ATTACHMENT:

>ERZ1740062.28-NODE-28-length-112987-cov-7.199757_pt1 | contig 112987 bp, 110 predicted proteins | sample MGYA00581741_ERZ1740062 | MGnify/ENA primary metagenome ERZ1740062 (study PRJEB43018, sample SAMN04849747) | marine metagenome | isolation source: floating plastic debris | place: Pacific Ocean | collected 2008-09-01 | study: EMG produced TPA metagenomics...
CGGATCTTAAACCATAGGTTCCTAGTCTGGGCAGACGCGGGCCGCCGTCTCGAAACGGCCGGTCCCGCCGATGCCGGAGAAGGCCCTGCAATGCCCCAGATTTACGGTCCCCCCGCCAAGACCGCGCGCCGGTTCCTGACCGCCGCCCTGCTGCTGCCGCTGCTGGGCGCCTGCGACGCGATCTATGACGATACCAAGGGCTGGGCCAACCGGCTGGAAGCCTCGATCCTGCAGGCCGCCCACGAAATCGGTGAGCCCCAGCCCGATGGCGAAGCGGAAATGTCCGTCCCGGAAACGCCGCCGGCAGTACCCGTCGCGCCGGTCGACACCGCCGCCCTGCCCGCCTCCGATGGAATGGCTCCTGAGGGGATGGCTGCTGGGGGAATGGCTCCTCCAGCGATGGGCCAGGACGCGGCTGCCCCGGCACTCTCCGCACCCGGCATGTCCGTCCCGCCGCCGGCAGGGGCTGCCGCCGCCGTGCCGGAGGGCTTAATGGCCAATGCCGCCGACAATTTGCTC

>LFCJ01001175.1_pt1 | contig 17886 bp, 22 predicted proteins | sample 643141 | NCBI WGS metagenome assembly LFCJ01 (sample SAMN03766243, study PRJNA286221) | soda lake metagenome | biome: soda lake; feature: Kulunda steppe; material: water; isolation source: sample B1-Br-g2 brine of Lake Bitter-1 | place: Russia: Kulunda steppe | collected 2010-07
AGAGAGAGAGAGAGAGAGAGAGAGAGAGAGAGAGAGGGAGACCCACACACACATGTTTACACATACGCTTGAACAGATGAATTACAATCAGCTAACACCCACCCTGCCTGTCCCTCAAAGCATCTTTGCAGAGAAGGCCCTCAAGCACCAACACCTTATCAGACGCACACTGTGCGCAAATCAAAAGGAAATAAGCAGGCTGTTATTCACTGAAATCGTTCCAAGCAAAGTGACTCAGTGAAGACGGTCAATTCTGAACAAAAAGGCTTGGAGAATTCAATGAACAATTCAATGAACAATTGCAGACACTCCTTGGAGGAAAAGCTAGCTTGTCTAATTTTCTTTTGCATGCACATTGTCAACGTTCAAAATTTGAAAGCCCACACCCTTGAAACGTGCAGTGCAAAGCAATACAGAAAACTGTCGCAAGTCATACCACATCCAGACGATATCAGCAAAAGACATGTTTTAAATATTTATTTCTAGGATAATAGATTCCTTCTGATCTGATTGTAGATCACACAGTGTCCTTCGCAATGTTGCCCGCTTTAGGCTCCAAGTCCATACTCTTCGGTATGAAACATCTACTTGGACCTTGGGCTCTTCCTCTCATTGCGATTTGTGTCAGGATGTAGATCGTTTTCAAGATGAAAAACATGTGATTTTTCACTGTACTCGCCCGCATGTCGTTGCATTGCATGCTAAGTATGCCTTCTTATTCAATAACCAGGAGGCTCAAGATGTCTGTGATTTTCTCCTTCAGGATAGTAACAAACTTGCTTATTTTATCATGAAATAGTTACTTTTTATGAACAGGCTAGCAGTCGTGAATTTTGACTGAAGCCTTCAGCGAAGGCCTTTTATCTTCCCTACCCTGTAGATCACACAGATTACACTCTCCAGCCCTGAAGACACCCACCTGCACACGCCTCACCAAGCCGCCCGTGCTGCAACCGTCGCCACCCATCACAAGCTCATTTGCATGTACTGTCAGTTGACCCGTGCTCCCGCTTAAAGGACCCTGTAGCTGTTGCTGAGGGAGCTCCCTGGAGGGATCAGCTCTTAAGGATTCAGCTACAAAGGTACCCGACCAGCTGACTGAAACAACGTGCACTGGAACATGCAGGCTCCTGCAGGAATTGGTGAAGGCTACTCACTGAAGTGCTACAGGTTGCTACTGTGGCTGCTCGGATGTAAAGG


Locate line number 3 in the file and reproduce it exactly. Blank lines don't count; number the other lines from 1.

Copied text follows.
>LFCJ01001175.1_pt1 | contig 17886 bp, 22 predicted proteins | sample 643141 | NCBI WGS metagenome assembly LFCJ01 (sample SAMN03766243, study PRJNA286221) | soda lake metagenome | biome: soda lake; feature: Kulunda steppe; material: water; isolation source: sample B1-Br-g2 brine of Lake Bitter-1 | place: Russia: Kulunda steppe | collected 2010-07